It’s common to see an agency tout the importance of their Discovery session and UX process. What you rarely hear about is the Search Engine Optimization (SEO) planning (or lack thereof) that happens at the same time. When I see beautiful résumé websites from creative studios, I often catch myself thinking, “That looks awesome, but does it rank for anything?” Too often innovative designs and great content get buried in Google search results because SEO wasn’t involved early enough in the process, if at all.
What is SEO?
Before listing the reasons why UX needs SEO, I should first explain SEO and why it’s useful. According to Moz’s Beginner’s Guide to SEO (a handbook that every digital marketing intern should read) SEO is “a marketing discipline focused on growing visibility in organic (non-paid) search engine results. SEO encompasses both the technical and creative elements required to improve rankings, drive traffic and increase awareness in search engines.” In layman’s terms, SEO is how you rank on the first page of Google when a person types a relevant term in the search box.
It should be obvious why SEO is important to UX, right? Think of how often users start the buying journey on the web. Where do most people turn when they need more information? UX aims to help users accomplish their tasks easily and enjoyably, but in order to do that, UX practitioners must recognize that Google is often the first point of navigation to a website.
How SEO Makes UX Better
For many agencies, UX teams concentrate on the Discovery and Planning periods of a website build. The UX team gets feedback from clients and users to determine a list of goals that the new design and content should satisfy. This feedback can be in the form of information architecture workshops or prototype testing, but the overarching goal is to get as much client and user data as possible in order to build the best product. While such tactics are invaluable, timelines often don’t allow for as many interviews and workshops as a UX team would prefer. When these situations arise, turning to an SEO teammate can help.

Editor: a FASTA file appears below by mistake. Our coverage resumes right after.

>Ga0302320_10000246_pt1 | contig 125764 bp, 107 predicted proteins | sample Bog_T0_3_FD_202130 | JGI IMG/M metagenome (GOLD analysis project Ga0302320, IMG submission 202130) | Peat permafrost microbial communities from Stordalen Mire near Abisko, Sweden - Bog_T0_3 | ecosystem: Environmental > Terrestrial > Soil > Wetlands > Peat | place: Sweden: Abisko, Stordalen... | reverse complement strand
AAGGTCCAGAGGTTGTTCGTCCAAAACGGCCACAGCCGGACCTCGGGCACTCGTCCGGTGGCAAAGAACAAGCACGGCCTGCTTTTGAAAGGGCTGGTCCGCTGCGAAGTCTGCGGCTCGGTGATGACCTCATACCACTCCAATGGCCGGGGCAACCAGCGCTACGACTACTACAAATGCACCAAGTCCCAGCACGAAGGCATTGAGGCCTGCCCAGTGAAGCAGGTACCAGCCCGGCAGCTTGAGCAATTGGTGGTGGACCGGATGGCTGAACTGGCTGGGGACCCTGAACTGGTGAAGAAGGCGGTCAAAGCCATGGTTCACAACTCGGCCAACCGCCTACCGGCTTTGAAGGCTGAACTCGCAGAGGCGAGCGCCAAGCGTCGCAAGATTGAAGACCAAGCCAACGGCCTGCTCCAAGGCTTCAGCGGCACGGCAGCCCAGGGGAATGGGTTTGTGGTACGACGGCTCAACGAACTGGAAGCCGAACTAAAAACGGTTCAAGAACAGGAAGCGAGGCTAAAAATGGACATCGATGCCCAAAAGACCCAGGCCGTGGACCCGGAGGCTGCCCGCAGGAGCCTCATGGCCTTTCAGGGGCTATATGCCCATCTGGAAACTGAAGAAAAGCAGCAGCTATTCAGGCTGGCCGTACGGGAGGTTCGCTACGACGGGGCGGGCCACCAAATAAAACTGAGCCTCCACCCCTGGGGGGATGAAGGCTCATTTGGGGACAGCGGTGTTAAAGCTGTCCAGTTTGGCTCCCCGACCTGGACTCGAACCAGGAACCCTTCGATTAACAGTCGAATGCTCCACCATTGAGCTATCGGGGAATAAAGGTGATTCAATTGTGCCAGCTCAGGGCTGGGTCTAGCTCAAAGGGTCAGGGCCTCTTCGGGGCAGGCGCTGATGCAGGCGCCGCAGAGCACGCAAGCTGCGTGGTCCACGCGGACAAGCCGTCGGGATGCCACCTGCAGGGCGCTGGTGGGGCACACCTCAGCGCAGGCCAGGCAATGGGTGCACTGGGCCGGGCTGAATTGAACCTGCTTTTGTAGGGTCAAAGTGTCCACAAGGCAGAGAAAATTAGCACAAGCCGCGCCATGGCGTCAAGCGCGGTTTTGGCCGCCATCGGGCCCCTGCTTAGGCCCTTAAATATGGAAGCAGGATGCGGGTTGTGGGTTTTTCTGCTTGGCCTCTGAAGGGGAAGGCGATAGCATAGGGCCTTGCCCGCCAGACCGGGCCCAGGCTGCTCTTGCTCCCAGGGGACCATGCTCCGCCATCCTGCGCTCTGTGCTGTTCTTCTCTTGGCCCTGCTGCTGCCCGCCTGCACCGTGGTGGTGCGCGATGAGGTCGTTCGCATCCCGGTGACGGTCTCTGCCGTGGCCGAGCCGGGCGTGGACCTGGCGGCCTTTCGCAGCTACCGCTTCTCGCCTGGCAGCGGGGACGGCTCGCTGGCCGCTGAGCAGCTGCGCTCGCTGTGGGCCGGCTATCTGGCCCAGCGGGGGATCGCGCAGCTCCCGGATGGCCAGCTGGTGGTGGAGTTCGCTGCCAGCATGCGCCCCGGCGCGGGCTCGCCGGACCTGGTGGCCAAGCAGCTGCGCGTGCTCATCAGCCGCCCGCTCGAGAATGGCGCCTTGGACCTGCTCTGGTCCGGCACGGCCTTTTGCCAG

Any SEO worth her salt uses a variety of tools to measure the performance of a website, Google Analytics being the most common. SEOs can find valuable mass user data in Google Analytics that might not otherwise be accessible to a UX team. They can provide additional insight into the content inventory process by delivering engagement stats and other valuable information such as user demographics and technologies most used to access the site. The UX team can use this information to supplement their own research and interviews for a more accurate understanding of users.
One of the most important aspects of a website is the quality of its content. UX practitioners use their research-based knowledge of the user to carefully plan that. Again, the goal is to satisfy users’ needs quickly. While interviews and surveys are great resources for this type of planning, relying on people to accurately express their needs can sometimes be tricky. A great place to find these answers is actually a search engine. Enter the SEO.
Because Google is often the first point of navigation to a website, SEOs strive to understand exactly how users might reach the website via search. SEOs can discover incoming search traffic by using SEMRush to find existing keyword rankings and corresponding pages. This information can be used by the UX team to determine which existing pages are valuable and can live on in a redesigned sitemap.
In addition to identifying existing rankings, the SEO’s primary job is to find opportunities to rank for search queries, which often encapsulate user intent. SEOs perform keyword research to find high-volume search terms or phrases. Then, they evaluate the competitive landscape around these terms to determine what a website or web page should rank for. Often, the language people use and the language we think they use can differ greatly, so SEOs rely on this type of research to erase mere assumptions.
After finding the basic language that people use in search, an SEO can find longer phrases that indicate the format (list, photo, maps, etc) of the content that users are searching for. This type of information can be invaluable to a UX practitioner who is wireframing or designing a page based on the content format the page will include.
Finally, while UX practitioners aim to serve the most helpful content to users, an SEO knows that not all content is equal in the eyes of a search engine. This distinction is important because while UX-produced content might be best for the user, it won’t have as much impact if it can’t be found via a search engine, which only understands text. Photos, videos and interactive data representations are invisible to a search engine without some form of accompanying text.
Due to the prevalence of search engine use among web users, SEO has become a vital part of UX. An SEO's unique skills are undoubtedly an asset to any successful website project. Whether you’re a part of an agency or internal team, be sure to include an SEO along with designers, developers and UX teammates in your next kickoff meeting.